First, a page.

A Queer Kentucky Safe Space: Kentucky Shakespeare in Central Park

Queer Kentucky has partnered with Louisville Magazine for our fourth print issue. We asked Louisvillians and Kentuckians at large about their queerness and its relationship to the city, where they feel at home, who was there for them when it felt like nobody else was, the biggest issues facing Louisville’s queer communities, and much more. We would love it if you — whether you live in Louisville or not — would answer the questions too. If you’d like to, you can find the interview here. In this issue, you will find stories of Queer Kentuckians telling tales of their beloved safe spaces, paying tribute to the loved ones who uplifted them when no one else would, laughing about their coming out stories, and so much more. Kentucky, and Louisville, have a lot of work left to do when it comes to embracing the queer community. But hey, it’s not as bad as people think it is. Read on, you’ll see. You can purchase the print version of this issue here.

by Tory Parker

Photo by Sarah Davis

Besides your own house — or the house of family or friends — what Louisville place makes you feel at home?

A place I feel completely at home is in Central Park in the summer during a Kentucky Shakespeare show. Some of my best friends and favorite actors are part of that company, and it is soul-healing and overwhelmingly joyful to get to see them do what they were put on earth to do in front of hundreds of people in the middle of a park. I have never seen a ‘typical’ Kentucky Shakespeare crowd; it is a mix of all ages, races, shapes and sensibilities. I’ve never been afraid to put my arm around my girlfriend on the bench.

That love of Shakespeare and that visceral need to have a space — not just accepting of queer theater artists, but created by and for queer theater artists — inspired Three Witches Shakespeare, the theater company I run alongside Allie Fireel and Clarity Hagan. This past May, we did our first-ever production, A Midsummer Night’s Dream, in the woods at Louisville Nature Center. More than 20 people were in the cast and crew, and, in our own ways, everyone involved had been hurt — maybe by never being cast in a role aligning with their gender, maybe being misgendered by a director, or shamed for their body, their race, their hair, or just kept to the side or pushed out from this thing we love. But that process — every rehearsal, every performance — was overwhelmingly joyful and healing. At the end we all shed tears be- cause we didn’t even know a space like that could exist until we created it.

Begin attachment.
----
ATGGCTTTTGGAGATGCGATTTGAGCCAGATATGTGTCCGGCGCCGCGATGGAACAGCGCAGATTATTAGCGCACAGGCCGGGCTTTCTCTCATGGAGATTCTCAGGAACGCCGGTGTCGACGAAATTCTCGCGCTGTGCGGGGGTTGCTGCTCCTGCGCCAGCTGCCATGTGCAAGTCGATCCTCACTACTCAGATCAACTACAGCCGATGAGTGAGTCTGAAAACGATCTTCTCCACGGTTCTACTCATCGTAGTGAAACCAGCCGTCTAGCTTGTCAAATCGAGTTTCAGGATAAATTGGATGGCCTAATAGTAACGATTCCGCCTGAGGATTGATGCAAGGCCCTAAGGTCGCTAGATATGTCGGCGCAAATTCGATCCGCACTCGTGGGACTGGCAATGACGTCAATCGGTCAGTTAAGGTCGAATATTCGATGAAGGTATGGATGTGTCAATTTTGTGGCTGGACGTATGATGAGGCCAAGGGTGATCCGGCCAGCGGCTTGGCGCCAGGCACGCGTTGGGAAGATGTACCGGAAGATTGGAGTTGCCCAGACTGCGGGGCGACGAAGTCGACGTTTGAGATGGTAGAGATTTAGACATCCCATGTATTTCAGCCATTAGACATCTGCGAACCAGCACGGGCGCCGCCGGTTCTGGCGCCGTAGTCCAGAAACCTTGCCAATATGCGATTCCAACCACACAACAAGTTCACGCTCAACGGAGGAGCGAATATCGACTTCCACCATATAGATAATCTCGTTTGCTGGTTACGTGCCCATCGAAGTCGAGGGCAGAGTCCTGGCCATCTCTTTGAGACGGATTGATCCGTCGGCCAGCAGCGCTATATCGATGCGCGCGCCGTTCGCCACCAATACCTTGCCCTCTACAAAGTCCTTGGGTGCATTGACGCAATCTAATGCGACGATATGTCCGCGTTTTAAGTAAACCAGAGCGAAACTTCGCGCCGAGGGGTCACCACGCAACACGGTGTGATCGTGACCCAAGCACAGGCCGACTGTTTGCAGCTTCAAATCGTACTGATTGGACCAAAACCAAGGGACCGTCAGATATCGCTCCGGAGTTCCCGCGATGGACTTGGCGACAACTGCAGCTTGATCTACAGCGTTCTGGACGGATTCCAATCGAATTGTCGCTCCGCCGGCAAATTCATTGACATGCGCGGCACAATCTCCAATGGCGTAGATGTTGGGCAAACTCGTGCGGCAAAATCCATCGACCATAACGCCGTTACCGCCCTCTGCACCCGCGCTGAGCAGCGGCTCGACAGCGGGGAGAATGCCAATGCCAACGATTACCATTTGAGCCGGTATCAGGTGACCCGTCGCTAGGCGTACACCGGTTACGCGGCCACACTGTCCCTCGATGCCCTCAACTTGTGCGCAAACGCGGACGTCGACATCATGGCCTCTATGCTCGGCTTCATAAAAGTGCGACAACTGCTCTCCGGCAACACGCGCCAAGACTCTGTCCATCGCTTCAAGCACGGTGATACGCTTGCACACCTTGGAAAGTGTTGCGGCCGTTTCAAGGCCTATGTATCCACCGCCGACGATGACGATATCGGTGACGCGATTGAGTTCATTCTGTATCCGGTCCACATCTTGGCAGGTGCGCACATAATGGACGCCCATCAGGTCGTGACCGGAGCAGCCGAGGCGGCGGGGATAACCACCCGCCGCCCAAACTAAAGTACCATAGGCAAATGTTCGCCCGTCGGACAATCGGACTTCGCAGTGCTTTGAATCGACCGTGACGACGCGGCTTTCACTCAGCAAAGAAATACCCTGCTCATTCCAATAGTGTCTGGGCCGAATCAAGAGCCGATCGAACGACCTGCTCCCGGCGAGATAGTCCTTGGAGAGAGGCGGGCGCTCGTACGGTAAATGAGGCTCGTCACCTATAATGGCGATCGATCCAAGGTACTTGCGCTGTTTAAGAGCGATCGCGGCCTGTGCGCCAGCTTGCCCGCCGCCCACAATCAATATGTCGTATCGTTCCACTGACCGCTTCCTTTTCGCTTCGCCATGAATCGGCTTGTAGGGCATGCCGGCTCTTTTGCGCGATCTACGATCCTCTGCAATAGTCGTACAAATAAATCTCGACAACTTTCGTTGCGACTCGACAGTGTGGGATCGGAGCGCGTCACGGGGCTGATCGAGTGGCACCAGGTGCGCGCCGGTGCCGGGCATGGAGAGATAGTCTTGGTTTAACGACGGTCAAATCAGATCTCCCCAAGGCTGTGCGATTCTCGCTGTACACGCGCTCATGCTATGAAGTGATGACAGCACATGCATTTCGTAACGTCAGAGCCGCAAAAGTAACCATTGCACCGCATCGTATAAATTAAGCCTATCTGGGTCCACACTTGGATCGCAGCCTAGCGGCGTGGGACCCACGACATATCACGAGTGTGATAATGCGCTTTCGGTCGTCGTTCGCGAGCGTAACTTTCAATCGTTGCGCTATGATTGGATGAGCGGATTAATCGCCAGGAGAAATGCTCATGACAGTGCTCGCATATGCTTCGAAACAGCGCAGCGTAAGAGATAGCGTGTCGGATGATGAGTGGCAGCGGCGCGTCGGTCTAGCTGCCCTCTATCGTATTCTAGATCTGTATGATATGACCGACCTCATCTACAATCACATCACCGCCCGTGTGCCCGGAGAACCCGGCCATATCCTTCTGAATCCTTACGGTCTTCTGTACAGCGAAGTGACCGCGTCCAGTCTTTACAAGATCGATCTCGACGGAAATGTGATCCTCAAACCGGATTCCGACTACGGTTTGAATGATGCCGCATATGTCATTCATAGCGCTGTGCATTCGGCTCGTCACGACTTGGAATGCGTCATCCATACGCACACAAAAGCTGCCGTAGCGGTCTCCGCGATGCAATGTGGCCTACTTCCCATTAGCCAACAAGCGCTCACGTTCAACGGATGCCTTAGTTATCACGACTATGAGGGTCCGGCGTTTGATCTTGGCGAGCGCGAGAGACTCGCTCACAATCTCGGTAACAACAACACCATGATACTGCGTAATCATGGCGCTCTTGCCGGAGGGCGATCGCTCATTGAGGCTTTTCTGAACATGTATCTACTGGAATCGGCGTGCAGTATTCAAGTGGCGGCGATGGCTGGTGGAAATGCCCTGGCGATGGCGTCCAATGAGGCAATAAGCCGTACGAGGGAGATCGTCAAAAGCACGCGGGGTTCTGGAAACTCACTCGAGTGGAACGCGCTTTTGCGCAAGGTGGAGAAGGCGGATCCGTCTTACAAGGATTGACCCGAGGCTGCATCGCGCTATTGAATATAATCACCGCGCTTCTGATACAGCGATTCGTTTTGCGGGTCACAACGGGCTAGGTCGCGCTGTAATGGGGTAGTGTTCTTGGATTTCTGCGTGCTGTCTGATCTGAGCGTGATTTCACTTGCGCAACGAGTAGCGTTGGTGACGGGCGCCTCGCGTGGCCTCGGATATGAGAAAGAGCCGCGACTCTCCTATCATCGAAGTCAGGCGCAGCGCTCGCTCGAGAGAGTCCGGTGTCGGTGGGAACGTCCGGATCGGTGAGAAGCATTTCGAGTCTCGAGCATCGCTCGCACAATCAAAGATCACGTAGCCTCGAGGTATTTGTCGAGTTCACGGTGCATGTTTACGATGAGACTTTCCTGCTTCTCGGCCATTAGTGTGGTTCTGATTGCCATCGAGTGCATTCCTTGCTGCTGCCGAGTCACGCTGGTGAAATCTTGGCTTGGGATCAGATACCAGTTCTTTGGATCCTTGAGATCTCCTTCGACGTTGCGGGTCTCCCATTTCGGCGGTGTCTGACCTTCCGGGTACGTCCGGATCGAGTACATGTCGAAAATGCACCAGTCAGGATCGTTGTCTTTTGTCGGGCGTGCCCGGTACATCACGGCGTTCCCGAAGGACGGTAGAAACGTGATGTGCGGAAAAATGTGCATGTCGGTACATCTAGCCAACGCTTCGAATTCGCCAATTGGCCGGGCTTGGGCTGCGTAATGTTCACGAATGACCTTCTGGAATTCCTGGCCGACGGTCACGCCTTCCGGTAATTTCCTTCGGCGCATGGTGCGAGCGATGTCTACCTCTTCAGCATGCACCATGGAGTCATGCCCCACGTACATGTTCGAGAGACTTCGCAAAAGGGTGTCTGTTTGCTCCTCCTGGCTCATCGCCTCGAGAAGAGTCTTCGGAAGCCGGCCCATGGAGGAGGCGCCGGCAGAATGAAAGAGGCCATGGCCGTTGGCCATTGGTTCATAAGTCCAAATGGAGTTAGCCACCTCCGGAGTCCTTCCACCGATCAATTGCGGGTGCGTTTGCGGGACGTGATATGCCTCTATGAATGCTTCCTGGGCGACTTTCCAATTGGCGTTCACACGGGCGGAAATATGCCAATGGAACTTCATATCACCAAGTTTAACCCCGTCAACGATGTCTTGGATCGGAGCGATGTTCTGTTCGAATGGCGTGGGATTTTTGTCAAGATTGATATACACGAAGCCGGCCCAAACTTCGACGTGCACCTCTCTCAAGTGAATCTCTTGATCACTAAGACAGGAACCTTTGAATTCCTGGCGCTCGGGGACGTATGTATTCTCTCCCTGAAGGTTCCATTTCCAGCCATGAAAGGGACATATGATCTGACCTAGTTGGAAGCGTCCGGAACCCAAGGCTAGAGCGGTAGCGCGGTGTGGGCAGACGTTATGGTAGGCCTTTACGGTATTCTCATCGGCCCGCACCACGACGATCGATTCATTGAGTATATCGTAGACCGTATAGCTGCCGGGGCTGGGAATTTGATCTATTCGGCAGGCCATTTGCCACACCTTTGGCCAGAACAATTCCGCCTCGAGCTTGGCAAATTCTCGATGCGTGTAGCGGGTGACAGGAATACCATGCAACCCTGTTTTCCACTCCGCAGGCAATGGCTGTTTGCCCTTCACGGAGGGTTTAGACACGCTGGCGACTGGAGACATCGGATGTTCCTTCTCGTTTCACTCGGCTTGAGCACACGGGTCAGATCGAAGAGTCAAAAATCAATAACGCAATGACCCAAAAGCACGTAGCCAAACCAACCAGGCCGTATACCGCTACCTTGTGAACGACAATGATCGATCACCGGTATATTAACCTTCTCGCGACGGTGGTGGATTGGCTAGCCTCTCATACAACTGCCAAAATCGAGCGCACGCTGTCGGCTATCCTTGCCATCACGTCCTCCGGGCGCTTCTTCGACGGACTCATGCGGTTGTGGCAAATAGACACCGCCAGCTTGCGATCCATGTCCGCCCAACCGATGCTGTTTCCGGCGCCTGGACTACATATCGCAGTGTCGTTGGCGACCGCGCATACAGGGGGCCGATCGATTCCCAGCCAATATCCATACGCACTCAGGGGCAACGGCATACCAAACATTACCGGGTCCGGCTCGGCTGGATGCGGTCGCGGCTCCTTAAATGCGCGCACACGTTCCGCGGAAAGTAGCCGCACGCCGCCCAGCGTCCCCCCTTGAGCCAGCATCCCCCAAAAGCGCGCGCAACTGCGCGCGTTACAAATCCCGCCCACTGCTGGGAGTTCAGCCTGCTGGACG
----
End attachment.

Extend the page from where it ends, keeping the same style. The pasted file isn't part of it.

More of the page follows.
Who was the person you chose to come out to?

‘Coming out’ was such a casual, informal thing for me. I cringed at the thought of big, tearful declarations, and I knew that the people I had assembled in my community, starting in high school, would never care or shame me for my queerness.

In the same way, I also knew that my parents would never shame me either, that they would never hate or judge me for being who I am, that they are outspoken allies and champions of LGBT+ rights in a deeply red state, among their own more conservative family, and in our church. I knew all of that.

And still, I held out telling them, or even alluding too specifically to information that would allow them to draw a firm conclusion. After ten years, however, I realized that holding this truth from them wasn’t allowing me to live into it fully either. Our lives are fairly distant — I live in Louisville; they live in Charleston, West Virginia — and because of that, they aren’t privy to the specifics of what I do and who I do it with. But I’m also an only child, and for all the formative years of my life, they were my only reference point. I am their direct result, someone of whom they are vocally and unconditionally proud, but I was a stranger. In my mind, they still pictured me as a teenager — reserved but witty, introverted but engaged — who loved books and board games and never thought about sex or drank alcohol.

And even though I knew they wouldn’t hate the person I have grown into — a bit of an attention whore, a repressed, late-bloom- ing theater kid, an extrovert with love endlessly unspooling for every kind stranger or charming butch she meets at the bar, a steel-toed boot with a soft underbelly — I was afraid of this unapologetically queer, older person coloring the version of me they seemed to have liked so much before. And when I told them that, all of that, at the dinner table the day before Thanksgiving 2022, my sweet, soft-eyed father squeezed my hand and said, ‘Of course it does. Rainbow colors.’